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Chapter 39

Implanted venous access devices are essential for the long-term care of many chronically ill patients. These patients may have poor peripheral venous access due to the many venipunctures they have previously suffered. When a patient’s long-term venous access device cannot be easily aspirated or flushed, the Emergency Physician must act quickly and intelligently to diagnose and correct the malfunction without further damaging the device.

Indwelling central venous catheters allow access to the central venous circulation from a peripheral site. This access to the central circulation is via the end of a partially implanted catheter that protrudes from the body or through the skin into a subcutaneous reservoir of a fully implanted catheter.1,2 The proximal tip of the central venous line may reside in either the superior vena cava or in the right atrium.

Indwelling central venous access devices may malfunction for a variety of reasons. The catheter tip may be lodged against the wall of the blood vessel. The catheter may become obstructed by an intraluminal or external clot. The catheter tubing may be obstructed mechanically or by precipitated medications. Phenytoin and diazepam cannot be given through silicone indwelling lines as they can crystallize and permanently obstruct the catheter lumen.3 Calcium and phosphate can form an insoluble precipitate within the catheter lumen. Infused lipids can form waxy casts within the catheter lumen.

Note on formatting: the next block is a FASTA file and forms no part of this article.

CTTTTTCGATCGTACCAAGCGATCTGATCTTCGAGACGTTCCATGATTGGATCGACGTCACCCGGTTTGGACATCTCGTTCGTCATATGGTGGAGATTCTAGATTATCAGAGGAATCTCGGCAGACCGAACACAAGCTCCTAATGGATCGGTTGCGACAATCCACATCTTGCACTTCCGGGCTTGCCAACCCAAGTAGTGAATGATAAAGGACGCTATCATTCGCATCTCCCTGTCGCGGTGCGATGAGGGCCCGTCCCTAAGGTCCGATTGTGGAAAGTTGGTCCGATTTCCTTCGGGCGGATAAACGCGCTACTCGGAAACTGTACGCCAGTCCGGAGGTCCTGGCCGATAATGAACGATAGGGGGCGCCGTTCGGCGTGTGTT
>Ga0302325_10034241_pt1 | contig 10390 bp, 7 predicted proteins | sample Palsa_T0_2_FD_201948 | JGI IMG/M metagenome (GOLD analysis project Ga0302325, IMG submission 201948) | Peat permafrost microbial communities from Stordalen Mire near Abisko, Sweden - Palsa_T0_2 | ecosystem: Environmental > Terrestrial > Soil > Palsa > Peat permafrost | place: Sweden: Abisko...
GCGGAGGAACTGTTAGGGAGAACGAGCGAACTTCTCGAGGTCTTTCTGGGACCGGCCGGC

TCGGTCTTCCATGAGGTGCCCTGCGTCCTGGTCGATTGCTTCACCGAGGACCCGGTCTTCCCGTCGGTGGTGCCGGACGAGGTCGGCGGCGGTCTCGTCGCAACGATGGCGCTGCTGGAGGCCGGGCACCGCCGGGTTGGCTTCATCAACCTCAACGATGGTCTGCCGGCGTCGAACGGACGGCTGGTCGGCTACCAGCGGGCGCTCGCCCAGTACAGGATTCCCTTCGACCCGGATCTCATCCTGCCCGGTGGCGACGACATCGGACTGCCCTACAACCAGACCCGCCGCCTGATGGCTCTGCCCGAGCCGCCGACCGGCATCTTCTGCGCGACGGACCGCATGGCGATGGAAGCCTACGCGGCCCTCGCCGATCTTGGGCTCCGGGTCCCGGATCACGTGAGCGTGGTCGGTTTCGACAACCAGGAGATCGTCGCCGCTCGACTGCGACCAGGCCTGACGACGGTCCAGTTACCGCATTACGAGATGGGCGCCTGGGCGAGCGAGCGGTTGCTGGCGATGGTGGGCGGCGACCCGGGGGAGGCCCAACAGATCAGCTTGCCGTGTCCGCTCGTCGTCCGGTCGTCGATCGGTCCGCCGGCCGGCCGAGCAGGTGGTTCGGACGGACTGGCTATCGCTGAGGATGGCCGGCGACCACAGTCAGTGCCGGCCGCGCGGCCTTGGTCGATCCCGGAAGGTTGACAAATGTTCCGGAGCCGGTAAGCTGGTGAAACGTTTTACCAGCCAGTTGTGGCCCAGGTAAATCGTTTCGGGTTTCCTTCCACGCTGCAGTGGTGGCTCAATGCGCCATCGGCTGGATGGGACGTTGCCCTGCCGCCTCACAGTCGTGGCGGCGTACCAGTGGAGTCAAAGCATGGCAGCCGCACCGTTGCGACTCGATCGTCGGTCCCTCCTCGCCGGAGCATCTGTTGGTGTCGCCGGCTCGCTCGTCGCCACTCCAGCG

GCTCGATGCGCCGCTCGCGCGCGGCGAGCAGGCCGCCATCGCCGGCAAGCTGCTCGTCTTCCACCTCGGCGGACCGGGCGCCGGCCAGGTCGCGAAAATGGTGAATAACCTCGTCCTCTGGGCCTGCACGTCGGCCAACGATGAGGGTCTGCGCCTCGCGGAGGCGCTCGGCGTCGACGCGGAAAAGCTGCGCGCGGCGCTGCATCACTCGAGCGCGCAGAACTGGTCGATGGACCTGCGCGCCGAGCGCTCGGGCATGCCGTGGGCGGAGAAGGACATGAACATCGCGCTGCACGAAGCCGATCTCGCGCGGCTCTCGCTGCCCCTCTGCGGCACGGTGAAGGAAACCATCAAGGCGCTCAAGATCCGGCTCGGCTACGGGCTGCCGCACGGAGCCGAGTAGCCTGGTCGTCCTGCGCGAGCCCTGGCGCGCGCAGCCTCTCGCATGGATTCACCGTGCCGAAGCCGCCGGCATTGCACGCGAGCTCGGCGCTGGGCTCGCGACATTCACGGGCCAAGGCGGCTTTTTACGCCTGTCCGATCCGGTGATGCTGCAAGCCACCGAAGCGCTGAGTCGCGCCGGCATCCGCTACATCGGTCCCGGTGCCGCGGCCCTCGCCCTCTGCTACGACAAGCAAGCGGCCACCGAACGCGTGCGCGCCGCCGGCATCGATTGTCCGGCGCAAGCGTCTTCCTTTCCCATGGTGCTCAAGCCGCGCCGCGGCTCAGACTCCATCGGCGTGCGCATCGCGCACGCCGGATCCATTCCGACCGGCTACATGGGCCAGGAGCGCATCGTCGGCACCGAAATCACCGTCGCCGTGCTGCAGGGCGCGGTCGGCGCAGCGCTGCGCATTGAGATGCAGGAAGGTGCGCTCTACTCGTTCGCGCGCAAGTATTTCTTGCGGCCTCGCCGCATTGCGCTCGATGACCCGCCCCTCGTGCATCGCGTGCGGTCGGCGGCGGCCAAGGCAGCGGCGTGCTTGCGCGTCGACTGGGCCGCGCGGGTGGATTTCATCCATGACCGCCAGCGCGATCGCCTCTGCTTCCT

Any catheter that cannot be easily flushed or aspirated must be investigated further. If peripheral venous access is readily available, and the patient is not acutely ill due to catheter sepsis or central venous thrombosis, catheter troubleshooting can be deferred to the Primary Care Provider. The Emergency Physician will have to correct the problem, if possible, if emergent or urgent access to the device is needed.

Any device that is obviously displaced from the central circulation is not salvageable and should not be used. Dislodging a clot or septic thrombus from a catheter tip can lead to a fatal pulmonary embolism. Catheter manipulation should be avoided if signs of sepsis or central venous thrombosis are present.4 Unfortunately, such a diagnosis is often possible only in retrospect. The use of indwelling dialysis lines for other purposes is discouraged. Manipulation of a dialysis line should only be undertaken in a true emergency or if the line is malfunctioning and is needed for hemodialysis.

• Povidone iodine solution
• Sterile alcohol prep pads
• Thrombolytic agent
• Syringes, 5 mL and 10 mL
• 18 gauge needles
• Noncoring (Huber) needle
• 70% ethanol solution
• 0.1 N hydrochloric acid (HCl) solution
• Sterile saline
• Heparinized saline flush solution (100 U/mL)
• Sterile gauze squares
• Sterile gloves

The use of a specific thrombolytic agent is institution- and physician-specific. Streptokinase, recombinant tissue plasminogen activator (t-PA), and urokinase have all been successfully used to dissolve a clot within a central venous catheter.3,5–9 Urokinase and recombinant tissue plasminogen activator are most commonly used. Streptokinase is ...

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